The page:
NRT2.6 is also involved in the resistance against Erwinia amylovora (Dechorgnat et al., 2012).The expression of NRT2.5 and NRT2.6 is up regulated in response to inoculation with STM196. In the presence of bacteria these two genes have a role in regulating the root architecture of plant under nitrogen.NRT2.5 and NRT2.6 are important genes for STM196 induced lateral root growth, plant growth promotion and regulation of shoot: root biomass allocation and root development through plant N status. This signal and the NRT2.5 and NRT2.6 dependent mechanism responsible for plant growth promotion under PGPR inoculation remain unknown. One possibility would involve the hormone auxin, as STM196 affects auxin distribution within primary and lateral roots (Contesto et al., 2010). NRT2.5 strongly suppressed by nitrate addition in both roots and shoots and plays a role in the transfer of nitrate from stored pools to cytoplasm (Okamoto et al.2002;Orsel et al .2002b).NRT2.5 is structurally closely related to a yeast transporter. The expression patterns are developmentally regulated, in the young plants NRT2.5 is mostly expressed in the roots while in the old plants increased expression was seen in the aerial parts (Orsel et al .2002;Kotur et al.2012). Members of NRT2.6 are constitutive high affinity nitrate transporter acting as cHATS in both roots and shoots involved in nitrate transport (Okamoto etal.2003Orsel et al . 2002).NRT2.6 is highly expressed in roots and its expression patterns were almost same between young and old plants. (Orsel et al. 2002, 2006;Okamoto et al. 2003 and Kotur et al . 2012).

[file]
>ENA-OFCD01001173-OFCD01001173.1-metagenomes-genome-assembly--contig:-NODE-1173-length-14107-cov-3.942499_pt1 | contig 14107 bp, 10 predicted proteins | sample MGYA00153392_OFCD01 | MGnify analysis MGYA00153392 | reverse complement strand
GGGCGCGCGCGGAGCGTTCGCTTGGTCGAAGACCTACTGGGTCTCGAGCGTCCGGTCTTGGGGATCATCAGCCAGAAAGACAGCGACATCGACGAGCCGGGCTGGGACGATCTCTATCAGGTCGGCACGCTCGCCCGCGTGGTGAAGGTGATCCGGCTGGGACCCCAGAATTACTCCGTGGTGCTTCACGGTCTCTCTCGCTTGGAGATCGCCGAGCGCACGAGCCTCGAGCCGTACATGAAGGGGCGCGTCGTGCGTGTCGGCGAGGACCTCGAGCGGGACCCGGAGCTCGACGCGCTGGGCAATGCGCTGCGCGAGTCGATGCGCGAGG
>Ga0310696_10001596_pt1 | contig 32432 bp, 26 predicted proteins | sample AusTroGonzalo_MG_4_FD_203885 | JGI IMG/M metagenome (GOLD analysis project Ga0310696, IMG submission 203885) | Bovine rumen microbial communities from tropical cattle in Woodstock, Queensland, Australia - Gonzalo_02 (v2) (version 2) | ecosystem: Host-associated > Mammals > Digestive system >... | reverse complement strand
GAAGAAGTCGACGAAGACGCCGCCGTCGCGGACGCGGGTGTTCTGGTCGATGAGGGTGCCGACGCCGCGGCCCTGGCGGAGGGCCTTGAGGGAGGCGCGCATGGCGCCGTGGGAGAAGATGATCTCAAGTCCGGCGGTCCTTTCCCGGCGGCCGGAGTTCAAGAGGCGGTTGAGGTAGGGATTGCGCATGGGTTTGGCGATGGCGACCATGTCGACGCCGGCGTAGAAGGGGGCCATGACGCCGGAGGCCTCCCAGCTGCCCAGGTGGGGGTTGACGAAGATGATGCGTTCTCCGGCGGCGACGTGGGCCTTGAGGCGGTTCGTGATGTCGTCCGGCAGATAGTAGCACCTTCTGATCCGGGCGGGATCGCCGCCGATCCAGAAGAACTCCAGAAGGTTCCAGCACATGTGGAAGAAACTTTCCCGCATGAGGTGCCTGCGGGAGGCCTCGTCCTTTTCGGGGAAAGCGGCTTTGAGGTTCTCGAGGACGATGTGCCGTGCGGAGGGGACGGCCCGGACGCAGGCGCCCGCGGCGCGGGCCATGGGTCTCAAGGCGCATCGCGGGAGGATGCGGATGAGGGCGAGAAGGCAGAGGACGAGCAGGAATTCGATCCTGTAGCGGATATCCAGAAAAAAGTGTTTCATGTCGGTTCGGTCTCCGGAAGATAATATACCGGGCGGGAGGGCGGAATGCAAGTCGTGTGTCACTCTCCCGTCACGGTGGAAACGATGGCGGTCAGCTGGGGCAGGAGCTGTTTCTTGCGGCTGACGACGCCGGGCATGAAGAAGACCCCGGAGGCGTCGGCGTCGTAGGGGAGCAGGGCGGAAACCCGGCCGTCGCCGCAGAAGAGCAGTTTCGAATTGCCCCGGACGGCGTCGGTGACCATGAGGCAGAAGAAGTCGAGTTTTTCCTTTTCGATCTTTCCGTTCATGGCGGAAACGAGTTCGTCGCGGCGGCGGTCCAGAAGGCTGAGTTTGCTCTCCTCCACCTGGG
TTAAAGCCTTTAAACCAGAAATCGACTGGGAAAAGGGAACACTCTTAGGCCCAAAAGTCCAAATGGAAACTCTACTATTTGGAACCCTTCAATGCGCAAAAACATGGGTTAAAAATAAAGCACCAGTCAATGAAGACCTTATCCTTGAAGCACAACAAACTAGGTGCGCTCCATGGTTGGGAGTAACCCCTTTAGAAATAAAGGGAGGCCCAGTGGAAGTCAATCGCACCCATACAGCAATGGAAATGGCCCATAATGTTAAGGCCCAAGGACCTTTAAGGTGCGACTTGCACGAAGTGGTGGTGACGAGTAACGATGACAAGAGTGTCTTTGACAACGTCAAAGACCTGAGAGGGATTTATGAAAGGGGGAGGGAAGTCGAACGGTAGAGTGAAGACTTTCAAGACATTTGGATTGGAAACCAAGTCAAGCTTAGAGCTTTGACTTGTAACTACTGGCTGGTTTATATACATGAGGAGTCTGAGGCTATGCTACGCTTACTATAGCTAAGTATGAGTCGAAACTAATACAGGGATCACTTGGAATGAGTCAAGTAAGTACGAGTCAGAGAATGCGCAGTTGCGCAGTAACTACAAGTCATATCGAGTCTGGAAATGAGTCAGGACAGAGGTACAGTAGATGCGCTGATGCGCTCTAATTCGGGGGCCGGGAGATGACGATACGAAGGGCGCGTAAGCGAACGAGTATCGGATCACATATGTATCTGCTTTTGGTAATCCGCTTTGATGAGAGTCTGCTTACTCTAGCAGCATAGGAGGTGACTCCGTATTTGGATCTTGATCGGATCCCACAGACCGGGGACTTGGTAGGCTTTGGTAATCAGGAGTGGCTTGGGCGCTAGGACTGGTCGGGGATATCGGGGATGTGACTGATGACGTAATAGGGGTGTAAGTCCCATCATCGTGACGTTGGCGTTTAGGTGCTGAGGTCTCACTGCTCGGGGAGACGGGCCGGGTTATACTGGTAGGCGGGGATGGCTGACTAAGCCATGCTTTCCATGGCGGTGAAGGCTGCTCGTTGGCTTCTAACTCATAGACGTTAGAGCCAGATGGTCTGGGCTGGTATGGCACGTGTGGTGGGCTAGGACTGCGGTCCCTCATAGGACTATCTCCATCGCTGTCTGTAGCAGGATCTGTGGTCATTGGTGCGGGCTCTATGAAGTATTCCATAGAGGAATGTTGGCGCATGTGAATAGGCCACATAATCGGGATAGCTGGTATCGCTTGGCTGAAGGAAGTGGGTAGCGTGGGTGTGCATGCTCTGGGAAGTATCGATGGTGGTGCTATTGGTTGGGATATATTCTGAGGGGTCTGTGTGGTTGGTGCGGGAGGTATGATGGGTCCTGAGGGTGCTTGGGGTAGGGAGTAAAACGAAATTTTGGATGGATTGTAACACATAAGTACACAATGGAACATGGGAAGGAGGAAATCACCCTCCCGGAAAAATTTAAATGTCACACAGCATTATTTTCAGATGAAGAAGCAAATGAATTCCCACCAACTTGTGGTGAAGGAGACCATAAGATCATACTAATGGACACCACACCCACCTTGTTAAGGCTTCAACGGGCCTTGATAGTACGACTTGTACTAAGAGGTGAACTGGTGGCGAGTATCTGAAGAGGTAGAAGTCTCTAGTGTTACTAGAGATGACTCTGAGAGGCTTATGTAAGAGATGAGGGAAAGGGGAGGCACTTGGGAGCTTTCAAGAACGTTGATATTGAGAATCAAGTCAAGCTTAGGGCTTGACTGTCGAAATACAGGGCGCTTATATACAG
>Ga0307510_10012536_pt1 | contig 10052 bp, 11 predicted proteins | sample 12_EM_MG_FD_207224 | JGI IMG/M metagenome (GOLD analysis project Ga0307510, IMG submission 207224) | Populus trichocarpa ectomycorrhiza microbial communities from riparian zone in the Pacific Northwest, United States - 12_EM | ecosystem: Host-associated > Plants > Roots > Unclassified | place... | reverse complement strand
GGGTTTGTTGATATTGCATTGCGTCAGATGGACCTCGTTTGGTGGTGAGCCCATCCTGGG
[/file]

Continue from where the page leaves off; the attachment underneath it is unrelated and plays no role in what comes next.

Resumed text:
Ammonium transporter AMT1; 1 expression is up regulated under pathogen attack either bacterial (PstV) or fungal (Ec).Pathogen attack also decreases intracellular Glutamine levels in host cells.Expression of AMT1;1, a molecular sensor of cytosolic Glutamine status (Rawat et al., 1999) was induced during pathogen attack, suggesting that the infected host cells have an underlying deficiency in Glutamine. The Glutamine depletion in infected host tissues might also be due to the specific acquisition and usage of amino acids by the pathogen (Hofreuter et al., 2008; Blume et al., 2009).The inoculation of tomato roots with a Azospirillum brasilense induced the ammonium transporterAmt1.2 gene coding for an ammonium transporter (Beckeret al., 2002).This suggests that due to its N2 fixation activity the bacteria excrete NH4+ in quantities consistent with the induction of the AMT1.2 gene (higher concentrations reduces AMT1.2 mRNA levels). NH4+ ions play a signalling role in the interactions between PGPB and plants (Beckeret al., 2002).